After days of speculation, the clouds have begun to clear over Palestine’s strategy at the ICC. Ever since the Security Council rejected a draft resolution on December 30, 2014 designed to upgrade Palestine’s status to full Member State of the UN and imposing a 12-month deadline on a negotiated solution to the Israeli-Palestinian conflict, the media overwhelmingly reported that Palestine signed the Rome Statute. Yet there was no word on the ICC website and no official information confirming these reports.
The uncertainty grew as the holidays came to an end. Finally, on January 5th, the ICC issued a press release. Contrary to all expectations, however, it appeared that Palestine had submitted a declaration under Article 12(3) of the Statute on December 31st. When using this procedure, states confer jurisdiction to the Court on a one-time, ad hoc, basis. By using this procedure, states do not become party to the Rome Statute, the founding document of the International Criminal Court.
This ad hoc mechanism is no stranger to Palestine. It already attempted to confer jurisdiction to the Court via Article 12(3) in 2009. It took three years for the Prosecutor to reject Palestine’s request. Though it rejected the request, the Prosecutor indicated that things might be a bit different were Palestine to become a non-member state. Palestine was, in fact, granted that status in November 2012. Given these elements, there is little doubt today that the Prosecutor will accept the latest declaration lodged by Palestine “for the purpose of identifying, prosecuting and judging authors and accomplices of crimes within the jurisdiction of the Court committed in the occupied Palestinian territory, including East Jerusalem, since June 13, 2014.”
More facts surfaced on January 7th, when the Court published a second press release on the matter announcing that Palestine had acceded to the Rome Statute on January 2nd, only a few days after submitting the ad hoc declaration.
The question that inevitably comes to mind is: Why do both? Why sign the treaty if a declaration requesting an investigation has already been submitted? And, conversely, why submit a declaration if the intention is to sign the treaty just a few days later? Clearly, if Palestine chose to submit an ad hoc declaration and ratify the Rome Statute – there must have been a reason.
When a state becomes a party to the ICC, the Court “may exercise its jurisdiction only with respect to crimes committed after the entry into force of this Statute for that State” (Article 11(2) of the Statute). In the case of Palestine, this means that the Court may investigate only events that occurred following the entry into force of the treaty for Palestine, namely April 1, 2015 (as the Prosecutor noted with respect to the Union of the Comoros in its decision not to investigate events that took place aboard the Mavi Marmara).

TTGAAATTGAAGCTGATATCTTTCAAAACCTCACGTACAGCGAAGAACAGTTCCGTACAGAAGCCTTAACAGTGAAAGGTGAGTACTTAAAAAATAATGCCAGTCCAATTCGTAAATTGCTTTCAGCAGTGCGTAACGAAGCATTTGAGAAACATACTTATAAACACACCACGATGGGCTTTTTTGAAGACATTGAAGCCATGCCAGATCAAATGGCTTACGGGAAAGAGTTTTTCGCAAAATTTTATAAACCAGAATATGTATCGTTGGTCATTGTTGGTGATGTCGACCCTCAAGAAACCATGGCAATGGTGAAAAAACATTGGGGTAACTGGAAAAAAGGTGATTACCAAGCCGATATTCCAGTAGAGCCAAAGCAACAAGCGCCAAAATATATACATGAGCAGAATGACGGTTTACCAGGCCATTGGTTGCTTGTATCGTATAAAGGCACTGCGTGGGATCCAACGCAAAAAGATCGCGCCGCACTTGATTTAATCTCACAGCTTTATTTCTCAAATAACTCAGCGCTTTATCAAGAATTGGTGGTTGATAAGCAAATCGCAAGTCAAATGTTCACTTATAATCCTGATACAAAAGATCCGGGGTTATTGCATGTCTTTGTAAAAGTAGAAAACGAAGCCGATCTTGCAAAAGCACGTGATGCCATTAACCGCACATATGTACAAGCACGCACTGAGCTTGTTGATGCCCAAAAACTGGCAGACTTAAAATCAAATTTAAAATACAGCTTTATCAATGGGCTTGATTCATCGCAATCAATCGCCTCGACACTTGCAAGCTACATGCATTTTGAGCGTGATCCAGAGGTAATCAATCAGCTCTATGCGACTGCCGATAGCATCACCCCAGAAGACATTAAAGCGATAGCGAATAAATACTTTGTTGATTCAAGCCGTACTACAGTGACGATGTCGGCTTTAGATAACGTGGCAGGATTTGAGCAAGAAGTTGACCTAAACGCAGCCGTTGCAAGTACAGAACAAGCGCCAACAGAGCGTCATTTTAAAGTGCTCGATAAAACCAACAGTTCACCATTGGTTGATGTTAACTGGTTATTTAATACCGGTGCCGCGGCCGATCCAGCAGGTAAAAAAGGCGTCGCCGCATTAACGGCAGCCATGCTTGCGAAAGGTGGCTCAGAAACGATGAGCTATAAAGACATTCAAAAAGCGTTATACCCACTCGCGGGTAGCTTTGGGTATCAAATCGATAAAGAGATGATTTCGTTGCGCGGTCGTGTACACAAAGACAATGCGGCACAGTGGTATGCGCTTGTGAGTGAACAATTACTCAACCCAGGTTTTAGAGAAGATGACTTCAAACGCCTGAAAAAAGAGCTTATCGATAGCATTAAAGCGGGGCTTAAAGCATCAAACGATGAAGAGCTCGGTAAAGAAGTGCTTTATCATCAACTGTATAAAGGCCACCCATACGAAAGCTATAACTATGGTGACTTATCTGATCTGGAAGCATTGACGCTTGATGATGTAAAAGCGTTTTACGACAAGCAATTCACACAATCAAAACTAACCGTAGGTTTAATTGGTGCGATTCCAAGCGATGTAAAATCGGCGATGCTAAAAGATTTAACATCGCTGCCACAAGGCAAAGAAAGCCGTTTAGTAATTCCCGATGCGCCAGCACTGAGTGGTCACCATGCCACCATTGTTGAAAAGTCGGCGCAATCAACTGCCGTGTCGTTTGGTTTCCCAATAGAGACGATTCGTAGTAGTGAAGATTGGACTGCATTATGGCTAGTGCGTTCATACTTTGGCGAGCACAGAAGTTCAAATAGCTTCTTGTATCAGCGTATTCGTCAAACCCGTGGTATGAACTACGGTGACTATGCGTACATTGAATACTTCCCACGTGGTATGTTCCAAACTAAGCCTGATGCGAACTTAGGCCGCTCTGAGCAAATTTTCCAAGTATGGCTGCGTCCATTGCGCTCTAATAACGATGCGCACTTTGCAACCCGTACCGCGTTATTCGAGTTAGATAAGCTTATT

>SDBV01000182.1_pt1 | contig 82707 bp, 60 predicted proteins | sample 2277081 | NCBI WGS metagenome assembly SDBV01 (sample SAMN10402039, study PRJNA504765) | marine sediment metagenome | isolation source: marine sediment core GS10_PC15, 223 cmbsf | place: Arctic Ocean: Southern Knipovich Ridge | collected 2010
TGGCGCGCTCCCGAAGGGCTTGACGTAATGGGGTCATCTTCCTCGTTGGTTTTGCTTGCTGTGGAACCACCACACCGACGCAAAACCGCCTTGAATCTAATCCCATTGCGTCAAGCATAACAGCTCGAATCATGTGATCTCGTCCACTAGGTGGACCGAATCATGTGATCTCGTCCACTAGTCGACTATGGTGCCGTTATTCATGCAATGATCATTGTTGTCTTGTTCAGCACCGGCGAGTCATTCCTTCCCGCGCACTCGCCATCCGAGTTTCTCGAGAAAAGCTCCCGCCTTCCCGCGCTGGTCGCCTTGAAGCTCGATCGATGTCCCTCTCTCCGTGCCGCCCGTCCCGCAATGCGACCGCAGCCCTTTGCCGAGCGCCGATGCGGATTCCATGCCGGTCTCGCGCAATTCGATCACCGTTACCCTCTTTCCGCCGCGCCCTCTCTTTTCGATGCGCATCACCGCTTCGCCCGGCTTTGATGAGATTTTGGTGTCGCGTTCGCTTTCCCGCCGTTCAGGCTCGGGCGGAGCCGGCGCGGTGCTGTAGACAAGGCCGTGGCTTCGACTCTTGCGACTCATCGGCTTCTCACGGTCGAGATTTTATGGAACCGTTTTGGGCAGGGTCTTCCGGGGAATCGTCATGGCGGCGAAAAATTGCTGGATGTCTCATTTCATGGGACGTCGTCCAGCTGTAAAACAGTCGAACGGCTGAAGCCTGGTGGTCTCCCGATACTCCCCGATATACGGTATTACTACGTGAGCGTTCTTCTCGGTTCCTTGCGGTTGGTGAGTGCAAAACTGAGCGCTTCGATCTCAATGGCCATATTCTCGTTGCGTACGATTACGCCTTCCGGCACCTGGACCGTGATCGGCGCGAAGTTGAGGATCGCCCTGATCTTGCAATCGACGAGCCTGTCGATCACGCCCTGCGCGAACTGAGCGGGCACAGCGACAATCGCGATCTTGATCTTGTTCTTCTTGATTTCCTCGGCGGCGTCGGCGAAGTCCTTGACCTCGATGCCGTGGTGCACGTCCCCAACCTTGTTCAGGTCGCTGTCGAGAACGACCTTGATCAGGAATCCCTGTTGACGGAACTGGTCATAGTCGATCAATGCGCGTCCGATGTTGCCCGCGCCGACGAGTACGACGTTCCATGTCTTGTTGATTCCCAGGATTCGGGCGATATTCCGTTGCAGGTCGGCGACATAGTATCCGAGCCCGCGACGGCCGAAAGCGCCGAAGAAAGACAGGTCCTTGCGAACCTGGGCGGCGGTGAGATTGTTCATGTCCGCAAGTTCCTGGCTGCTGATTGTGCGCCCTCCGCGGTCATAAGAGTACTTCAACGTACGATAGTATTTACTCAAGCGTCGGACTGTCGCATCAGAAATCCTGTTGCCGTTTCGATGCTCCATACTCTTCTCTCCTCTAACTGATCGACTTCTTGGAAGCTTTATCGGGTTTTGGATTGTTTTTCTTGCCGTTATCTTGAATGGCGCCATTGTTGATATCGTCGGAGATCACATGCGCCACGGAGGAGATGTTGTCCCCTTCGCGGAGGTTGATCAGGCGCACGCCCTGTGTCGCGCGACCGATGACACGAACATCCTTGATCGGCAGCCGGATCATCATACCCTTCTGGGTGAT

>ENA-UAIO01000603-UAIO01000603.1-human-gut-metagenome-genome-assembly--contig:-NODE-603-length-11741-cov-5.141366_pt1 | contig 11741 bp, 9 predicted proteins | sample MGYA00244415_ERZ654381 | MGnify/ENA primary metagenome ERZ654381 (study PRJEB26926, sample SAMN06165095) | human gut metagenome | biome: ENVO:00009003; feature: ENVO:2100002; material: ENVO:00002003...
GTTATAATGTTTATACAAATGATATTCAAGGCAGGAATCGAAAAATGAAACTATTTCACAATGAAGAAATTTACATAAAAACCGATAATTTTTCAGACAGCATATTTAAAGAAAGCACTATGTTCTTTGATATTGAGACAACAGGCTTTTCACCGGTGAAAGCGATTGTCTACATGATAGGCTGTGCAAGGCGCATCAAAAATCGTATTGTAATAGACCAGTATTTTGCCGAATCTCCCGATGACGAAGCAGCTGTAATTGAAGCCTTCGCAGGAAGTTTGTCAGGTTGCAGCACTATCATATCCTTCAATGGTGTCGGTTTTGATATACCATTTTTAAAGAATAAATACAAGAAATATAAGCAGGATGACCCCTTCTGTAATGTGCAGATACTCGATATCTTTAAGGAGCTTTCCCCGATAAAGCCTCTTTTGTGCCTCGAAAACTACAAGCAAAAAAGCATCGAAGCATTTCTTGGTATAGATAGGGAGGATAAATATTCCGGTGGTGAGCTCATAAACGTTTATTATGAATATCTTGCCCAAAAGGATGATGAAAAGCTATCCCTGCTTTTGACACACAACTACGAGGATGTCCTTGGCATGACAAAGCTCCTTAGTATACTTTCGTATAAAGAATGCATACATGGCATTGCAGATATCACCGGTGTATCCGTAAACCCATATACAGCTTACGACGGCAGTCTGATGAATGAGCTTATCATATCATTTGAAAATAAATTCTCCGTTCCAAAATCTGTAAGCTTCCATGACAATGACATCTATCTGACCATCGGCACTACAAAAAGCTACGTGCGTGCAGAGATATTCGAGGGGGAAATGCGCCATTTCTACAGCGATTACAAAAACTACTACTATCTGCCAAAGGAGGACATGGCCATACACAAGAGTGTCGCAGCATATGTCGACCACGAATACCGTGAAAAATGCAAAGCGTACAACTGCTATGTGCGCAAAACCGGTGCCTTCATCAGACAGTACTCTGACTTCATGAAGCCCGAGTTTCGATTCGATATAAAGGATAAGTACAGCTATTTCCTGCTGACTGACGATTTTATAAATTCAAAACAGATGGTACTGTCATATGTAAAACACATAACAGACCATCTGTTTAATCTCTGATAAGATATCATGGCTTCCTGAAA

Importantly, Article 11(2) also envisages the possibility that a state may, in addition to becoming a party, lodge an ad hoc declaration. When this happens, the Court is empowered to investigate situations that occurred prior to the entry into force of the treaty for that state (confirmed in the Court’s acceptance of the ad hoc declaration lodged by Cote d’Ivoire conferring Court jurisdiction for acts committed prior to the declaration). This allowed Palestine to request the retroactive investigation of acts committed before April 1, 2015 (specifically, those occurring beginning June 13, 2014, the day after the kidnapping and killing of three Israeli teenagers in the West Bank which marked the beginning of Operation Brother’s Keeper). For Israel, this means that the kidnapping/killing itself, which took place on June 12th, would remain outside the Court’s jurisdiction and thus could not be investigated by the ICC. In contrast, the retroactive ad hoc declaration does give the Court a mandate to investigate Operation Protective Edge – provided the Court reaches the conclusion that Gaza constitutes “occupied Palestinian territory”, and keeping in mind that this would also subject Palestinians to the jurisdiction of the Court.
The rules governing retroactivity thus differ significantly under the two procedures. Whereas retroactivity is ruled out in the case of accession to the treaty, it is made possible via an ad hoc declaration.
This raises some questions as to the political expediency of signing and ratifying the Rome Statute for states. It certainly explains, however, why Palestine submitted both an ad hoc declaration under Article 12(3) and an instrument of accession to the Rome Statute in the span of only a few days. The Prosecutor would do well to take full measure of the scope and limits of the Court’s mandate under each of these procedures and the implications of their combined use.